How to Buy Your First Home in Your 20’s

Necessities vs Desires


This is the most fundamental switch someone has to make before even thinking about setting a long-term goal such as buying a home. There are things we need. There are also things that we wish to have.


The easiest example is food.


Now, you need food to survive and live as a human.


The real question is: do you need to eat out for lunch every day at work?


No. You can brown bag and make a sandwich in 15 minutes before you leave for work in the morning.

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Choosing between the things you need and the things you want is your first step in the home buying experience.




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Become Comfortable With Saying “No”


I am in no way saying you will have to say “no” to all social events.


I am emploring you to say “no” to the frivolous social events. Going out with friends is fun. Have fun! Do this in a strategic manner though. Instead of going out twice a week go out twice a month.


In saying no to your friends they will not understand. I promise you.


Saying “no” to the now means you are saying “yes” to your long-term goal. Keep the end goal in mind and you will find much more success in delaying the immediate gratification.


The real test is when you make a decision to buy a home and the next day your friends want to go out to eat and go clubbing in the same night. It is going to be a $ 30-night minimum.


Will you choose to splurge and go out? Or will you stand strong on the goals you’ve set for yourself?  


The choice is yours. I hope you choose wisely.


Remember that weird decisions will create weird and, at times, extraordinary results.


Stay strong. Stay home and make dinner at home.




Eliminate All “American Luxuries”


Simply put, eliminate the things that are not necessary to living life.


The easiest applications are as follows:


Make every meal at home. This is simple. Even if you eat peanut butter and jelly for a couple months. The money you save from going out to eat will be FAR more worthwhile on your down payment for your home than going out your rear end in eight hours.


Bring coffee from home. It’s insane to spend $3 for a cup of coffee. You know you can make the same cup of coffee at home for $0.50? Buy a pound of coffee, grind it, and make it at home. Your wallet will thank you later.


Buying alcohol. Eliminate alcohol from your finances and physical body for six months and you will have better wellness in those two areas.


I was out to dinner recently and saw that one glass of wine cost $12.95.


Here’s the real application:


If you were to buy that glass of wine once per week for a month that is approximately $50 in the given month.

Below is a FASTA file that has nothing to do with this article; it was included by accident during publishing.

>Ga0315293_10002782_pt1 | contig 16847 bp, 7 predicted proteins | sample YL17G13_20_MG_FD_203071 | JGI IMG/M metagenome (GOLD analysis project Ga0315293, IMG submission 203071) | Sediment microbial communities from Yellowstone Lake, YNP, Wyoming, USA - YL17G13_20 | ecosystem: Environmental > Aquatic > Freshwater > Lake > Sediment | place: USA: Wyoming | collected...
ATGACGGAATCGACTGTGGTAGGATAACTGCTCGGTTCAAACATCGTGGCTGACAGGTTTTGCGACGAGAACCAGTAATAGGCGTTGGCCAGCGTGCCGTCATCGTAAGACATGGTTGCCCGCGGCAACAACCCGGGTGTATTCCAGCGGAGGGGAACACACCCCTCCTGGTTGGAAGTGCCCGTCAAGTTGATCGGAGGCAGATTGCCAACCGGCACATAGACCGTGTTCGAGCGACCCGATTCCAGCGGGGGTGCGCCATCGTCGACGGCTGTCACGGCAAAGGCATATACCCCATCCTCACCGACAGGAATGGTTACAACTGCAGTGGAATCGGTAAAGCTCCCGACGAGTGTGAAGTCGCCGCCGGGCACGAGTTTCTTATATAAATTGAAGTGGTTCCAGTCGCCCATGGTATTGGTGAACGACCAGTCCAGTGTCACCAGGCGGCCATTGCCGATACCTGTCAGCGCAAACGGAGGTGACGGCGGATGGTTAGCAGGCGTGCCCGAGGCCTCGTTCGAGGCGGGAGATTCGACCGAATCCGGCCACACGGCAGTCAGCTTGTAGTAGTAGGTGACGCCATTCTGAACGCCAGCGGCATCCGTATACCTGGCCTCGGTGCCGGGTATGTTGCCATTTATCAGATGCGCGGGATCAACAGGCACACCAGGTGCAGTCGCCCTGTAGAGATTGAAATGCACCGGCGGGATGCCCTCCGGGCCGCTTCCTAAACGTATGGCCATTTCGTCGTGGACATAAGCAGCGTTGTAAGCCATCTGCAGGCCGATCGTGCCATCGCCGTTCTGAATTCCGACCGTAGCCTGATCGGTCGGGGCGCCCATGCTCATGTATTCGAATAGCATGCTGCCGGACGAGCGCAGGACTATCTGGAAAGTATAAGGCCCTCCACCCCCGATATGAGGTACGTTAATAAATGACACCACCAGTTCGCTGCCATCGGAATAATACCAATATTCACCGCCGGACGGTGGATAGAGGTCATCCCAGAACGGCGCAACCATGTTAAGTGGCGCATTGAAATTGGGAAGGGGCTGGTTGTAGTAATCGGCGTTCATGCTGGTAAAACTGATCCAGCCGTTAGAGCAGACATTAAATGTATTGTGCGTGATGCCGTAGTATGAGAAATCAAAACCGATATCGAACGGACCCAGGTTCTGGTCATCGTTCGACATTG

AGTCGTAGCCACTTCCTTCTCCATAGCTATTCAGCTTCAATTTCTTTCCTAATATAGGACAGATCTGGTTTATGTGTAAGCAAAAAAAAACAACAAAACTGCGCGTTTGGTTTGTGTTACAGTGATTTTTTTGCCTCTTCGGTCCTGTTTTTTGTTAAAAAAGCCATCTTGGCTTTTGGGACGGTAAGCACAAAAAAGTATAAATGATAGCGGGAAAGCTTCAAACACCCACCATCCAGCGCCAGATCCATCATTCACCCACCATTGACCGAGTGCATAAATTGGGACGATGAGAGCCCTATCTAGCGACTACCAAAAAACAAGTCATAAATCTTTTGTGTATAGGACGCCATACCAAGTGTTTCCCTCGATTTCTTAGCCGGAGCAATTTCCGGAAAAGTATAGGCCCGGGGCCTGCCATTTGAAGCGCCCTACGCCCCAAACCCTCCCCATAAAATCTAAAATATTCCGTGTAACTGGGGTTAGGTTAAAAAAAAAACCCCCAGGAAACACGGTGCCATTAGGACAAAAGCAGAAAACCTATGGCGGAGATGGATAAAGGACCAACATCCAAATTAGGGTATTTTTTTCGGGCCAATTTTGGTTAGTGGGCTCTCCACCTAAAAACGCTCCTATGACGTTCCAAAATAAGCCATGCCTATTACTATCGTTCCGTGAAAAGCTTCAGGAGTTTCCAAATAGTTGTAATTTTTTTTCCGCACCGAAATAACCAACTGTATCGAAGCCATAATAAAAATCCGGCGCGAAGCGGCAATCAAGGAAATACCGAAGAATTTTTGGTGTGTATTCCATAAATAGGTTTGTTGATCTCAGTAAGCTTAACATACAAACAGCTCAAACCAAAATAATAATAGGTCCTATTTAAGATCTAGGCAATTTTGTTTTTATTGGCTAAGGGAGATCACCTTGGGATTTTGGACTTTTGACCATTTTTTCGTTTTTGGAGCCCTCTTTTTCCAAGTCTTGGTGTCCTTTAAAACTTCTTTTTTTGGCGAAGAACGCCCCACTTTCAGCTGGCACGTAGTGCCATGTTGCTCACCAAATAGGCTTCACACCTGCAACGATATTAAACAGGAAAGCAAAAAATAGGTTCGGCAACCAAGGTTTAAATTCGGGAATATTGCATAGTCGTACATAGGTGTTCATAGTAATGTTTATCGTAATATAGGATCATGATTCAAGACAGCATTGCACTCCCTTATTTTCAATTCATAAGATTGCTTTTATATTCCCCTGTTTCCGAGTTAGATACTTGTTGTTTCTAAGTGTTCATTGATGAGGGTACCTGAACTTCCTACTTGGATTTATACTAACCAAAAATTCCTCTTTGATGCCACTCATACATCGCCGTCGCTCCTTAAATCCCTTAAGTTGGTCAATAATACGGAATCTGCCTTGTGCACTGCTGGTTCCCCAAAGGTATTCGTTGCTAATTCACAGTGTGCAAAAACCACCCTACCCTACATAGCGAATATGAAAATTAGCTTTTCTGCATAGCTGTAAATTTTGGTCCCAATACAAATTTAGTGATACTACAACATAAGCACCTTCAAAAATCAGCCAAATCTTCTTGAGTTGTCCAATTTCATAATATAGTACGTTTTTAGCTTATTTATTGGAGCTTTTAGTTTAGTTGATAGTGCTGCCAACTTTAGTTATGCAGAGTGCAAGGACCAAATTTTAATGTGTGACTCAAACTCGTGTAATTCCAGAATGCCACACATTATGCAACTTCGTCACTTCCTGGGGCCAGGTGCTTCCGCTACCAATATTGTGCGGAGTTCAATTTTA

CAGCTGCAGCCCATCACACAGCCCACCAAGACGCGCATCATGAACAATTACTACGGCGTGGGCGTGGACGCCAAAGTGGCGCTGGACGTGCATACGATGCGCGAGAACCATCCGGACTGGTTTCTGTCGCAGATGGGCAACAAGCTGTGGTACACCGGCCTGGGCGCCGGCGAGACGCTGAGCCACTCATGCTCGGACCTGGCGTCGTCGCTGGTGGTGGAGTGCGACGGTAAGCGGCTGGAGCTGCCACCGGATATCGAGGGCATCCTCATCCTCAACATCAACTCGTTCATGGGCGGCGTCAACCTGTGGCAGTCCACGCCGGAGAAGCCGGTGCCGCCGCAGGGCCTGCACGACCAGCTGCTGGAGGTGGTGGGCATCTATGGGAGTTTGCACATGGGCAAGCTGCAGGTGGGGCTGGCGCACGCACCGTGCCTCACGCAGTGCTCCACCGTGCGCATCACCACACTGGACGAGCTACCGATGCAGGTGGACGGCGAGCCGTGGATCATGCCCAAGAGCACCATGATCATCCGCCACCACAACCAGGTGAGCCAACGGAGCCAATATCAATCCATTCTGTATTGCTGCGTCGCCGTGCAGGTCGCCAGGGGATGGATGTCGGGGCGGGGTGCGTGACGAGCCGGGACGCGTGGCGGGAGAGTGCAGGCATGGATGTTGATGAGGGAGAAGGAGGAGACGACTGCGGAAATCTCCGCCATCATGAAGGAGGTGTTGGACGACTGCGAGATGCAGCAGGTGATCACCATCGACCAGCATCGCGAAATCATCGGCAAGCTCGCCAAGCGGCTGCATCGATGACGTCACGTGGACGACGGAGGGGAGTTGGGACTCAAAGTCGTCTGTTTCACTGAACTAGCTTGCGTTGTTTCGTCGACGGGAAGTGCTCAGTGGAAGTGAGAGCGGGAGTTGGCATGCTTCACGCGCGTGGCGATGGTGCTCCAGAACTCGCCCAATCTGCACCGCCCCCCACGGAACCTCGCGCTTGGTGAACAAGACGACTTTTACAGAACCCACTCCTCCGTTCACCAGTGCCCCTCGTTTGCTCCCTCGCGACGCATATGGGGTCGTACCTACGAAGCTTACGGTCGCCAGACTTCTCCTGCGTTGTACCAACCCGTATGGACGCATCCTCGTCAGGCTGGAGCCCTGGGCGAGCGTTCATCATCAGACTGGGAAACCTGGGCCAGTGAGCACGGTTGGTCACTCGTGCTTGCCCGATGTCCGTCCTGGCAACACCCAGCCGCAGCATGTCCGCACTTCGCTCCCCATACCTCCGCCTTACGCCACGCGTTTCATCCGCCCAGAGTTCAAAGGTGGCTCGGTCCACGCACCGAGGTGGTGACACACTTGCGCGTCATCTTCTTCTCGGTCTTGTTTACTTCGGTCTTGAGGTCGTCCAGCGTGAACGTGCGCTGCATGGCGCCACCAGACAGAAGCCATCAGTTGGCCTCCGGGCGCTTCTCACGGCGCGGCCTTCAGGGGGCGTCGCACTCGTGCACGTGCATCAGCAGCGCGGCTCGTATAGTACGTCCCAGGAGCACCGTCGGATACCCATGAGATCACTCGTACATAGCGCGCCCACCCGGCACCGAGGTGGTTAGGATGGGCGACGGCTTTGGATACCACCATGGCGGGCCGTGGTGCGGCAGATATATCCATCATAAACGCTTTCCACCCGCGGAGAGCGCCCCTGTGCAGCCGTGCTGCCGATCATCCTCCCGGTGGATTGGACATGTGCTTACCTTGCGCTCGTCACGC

$50 per month times 12 months equals $600.


If you stop buying that one drink or glass of wine once a week you will save $600 per year.


Yes, that is $600 per year making one small adjustment.


You’re on your way, friend.




Live Below Your Means: Use 50-60% Of Your Income


This will allow you to save more money to put toward the house.


Let’s use my typical $40,000 yearly salary for this example.

$40,000 / 12 months = $3333 approximate monthly gross income


Assume a 25% tax that leaves you with $2500 net income each month

60% of $2500 is $1500.


Application: Live off the $1500. That’s it. Adjust and recalculate.


Your surplus is $1000.


Save the $1000 each month for two years.


$1000 times 24 months equals $24,000.


You are now able to put that $24,000 down each month for a $120,000 home.




Automation Is Life


Automate your savings each month. Use an online savings account like American Express or Marcus by Goldman Sachs. I use both of these for a variety of savings goals. They are both easy to use and I encourage you to use either or both.


They both can schedule recurring savings transfers from your checking into their savings accounts. Simple to use and worth its weight in platinum.


I use Mint for all my accounts and have everything linked on there. I intentionally do NOT link my savings accounts so I do not see the balance.


Truly, if you do not know you have the money you WILL save it. The most difficult thing about saving money is not the savings part. The difficulty is not using the money for (fill in the blank) purchase.


Out of sight, out of mind.


Note: I do reconcile once monthly to make sure all my funds made it to the correct account and such but DO NOT have them linked to Mint.




What other questions are helpful in buying your first home?

What else is beneficial for consistently saving money and NOT touching it??


Always Moving Forward,

||| Max



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